Feature book: Lucy and the Lieutenant
Lucy and the Lieutenant by Helen Lacey
This is the story of a hometown girl and the rugged man who was popular at school.
Lucy Monero has been in love with Brant since they were teenagers. He was three years older than her but that didn’t stop her from wanting to be part of his life. She realised she was a geek and an introvert and this set her on her path. No one asked her to her prom but she’d get over that (and we will see how Brant makes that up to her). The biggest upset in her life was the death of her mother in an accident and Lucy could do nothing about it. Lucy decided she wanted to be a doctor so she would know what to do in the future. Lucy’s life just plodded along and she found herself back in Cedar Grove working at the hospital. She is twenty seven years old and a virgin. And has never been kissed.
Brant Parker was a soldier. After his prom, he joined the military and was sent to Afghanistan. He did three tours there before he came home. He has bought a building which he wants to turn into a bar for the locals. He is working on it at all times of the day and night, particularly those nights when he cannot sleep due to the images in his head. He knows there is something wrong but doesn’t believe that anyone can help him get rid of the images and the guilt. Then Lucy lands in his life again.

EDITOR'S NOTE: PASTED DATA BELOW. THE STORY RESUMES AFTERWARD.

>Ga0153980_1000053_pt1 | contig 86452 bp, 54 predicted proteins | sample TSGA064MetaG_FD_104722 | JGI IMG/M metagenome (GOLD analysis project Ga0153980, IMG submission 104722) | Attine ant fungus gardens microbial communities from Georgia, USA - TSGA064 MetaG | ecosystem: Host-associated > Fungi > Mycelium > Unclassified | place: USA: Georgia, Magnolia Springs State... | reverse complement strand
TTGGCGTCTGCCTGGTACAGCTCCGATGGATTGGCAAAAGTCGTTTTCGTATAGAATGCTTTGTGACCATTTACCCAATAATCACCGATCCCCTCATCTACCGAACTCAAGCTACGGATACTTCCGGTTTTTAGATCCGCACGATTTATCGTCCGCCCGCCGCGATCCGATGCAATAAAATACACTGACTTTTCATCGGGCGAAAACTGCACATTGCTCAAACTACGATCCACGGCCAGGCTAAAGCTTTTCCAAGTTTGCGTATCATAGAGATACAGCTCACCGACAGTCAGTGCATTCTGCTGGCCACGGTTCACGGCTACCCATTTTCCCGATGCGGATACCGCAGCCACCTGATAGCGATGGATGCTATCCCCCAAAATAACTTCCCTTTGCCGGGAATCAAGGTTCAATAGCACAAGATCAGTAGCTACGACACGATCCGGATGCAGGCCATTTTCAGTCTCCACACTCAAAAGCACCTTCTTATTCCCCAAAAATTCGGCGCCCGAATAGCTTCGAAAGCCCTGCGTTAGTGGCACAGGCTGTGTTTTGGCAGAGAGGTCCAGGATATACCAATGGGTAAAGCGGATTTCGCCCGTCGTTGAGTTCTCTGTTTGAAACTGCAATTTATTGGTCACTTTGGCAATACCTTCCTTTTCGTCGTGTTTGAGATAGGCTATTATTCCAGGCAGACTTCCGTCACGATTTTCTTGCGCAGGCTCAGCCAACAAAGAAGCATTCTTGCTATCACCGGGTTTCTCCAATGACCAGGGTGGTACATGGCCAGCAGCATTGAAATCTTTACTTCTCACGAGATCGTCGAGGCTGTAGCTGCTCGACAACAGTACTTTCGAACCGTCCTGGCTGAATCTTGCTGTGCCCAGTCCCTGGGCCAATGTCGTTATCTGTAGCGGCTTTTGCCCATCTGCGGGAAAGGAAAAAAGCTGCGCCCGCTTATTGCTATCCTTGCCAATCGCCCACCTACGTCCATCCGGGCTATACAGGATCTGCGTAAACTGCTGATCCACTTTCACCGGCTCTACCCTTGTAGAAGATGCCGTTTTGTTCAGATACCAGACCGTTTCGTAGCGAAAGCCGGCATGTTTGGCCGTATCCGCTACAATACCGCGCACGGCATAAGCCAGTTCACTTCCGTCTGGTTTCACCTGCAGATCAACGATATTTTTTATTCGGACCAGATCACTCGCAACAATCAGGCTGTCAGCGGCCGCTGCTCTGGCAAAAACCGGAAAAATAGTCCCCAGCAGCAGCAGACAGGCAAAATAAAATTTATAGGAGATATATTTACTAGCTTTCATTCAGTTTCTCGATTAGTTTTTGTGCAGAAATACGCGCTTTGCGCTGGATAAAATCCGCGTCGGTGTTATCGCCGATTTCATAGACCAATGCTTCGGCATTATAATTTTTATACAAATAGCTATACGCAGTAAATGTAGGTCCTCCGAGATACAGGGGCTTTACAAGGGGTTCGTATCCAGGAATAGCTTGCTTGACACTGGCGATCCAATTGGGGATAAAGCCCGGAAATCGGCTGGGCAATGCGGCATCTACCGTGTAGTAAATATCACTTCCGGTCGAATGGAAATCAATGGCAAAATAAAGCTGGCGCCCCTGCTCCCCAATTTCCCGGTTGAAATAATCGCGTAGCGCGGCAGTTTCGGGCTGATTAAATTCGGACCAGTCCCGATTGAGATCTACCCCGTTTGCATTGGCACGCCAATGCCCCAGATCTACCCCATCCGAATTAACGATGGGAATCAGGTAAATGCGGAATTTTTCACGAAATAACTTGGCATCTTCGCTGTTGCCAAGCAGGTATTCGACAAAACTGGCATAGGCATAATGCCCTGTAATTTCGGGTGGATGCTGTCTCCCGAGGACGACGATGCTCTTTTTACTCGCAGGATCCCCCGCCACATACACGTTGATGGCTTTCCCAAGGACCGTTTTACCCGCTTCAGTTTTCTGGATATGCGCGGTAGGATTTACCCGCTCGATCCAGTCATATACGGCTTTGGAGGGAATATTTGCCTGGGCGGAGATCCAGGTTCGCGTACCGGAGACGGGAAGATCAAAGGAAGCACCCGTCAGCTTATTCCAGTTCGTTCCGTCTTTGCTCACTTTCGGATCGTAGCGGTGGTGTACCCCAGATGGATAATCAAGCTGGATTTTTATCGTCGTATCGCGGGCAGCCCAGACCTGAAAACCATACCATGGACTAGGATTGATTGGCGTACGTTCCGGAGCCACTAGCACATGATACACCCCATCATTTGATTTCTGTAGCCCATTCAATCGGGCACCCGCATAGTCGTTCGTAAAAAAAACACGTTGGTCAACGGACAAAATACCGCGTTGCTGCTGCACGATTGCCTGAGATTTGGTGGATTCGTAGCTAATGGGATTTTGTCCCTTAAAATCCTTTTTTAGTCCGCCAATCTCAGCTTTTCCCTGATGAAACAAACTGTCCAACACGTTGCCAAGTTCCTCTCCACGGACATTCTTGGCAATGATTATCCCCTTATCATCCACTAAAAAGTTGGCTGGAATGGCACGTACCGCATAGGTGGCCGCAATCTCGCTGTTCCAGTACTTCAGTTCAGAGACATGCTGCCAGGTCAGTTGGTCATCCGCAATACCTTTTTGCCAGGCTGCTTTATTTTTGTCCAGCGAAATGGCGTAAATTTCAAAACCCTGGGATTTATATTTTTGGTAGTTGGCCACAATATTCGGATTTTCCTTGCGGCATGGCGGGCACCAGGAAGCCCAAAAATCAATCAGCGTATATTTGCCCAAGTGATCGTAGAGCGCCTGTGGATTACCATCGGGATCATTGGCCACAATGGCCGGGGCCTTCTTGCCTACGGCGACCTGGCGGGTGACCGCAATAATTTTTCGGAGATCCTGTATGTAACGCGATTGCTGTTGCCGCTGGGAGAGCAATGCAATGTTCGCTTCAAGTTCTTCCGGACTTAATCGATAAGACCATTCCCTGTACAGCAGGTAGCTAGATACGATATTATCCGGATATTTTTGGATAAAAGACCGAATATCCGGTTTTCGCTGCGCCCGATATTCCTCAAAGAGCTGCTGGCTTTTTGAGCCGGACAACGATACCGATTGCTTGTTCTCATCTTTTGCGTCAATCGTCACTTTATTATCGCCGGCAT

This is a sweet story of the wounded man and the adoring woman who wants only him. There are many ups and downs in this story as Brant swings between wanting Lucy and pushing her away, some of it to do with his PTSD. Lucy is fairly steadfast in her belief they should be together but also needs the patience to deal with Brant’s demons. Brant is surprised when he discovers Lucy’s secret but that only increases his desire for her although he knows he needs to treat her more gently.
The reader is also able to have a sneak look at Grady and Marissa from Ms Lacey’s Three Reasons to Wed. I enjoyed this story of the doctor and the soldier.
Reviewed by Heather
A review copy of this book was provided by the author’s publicist.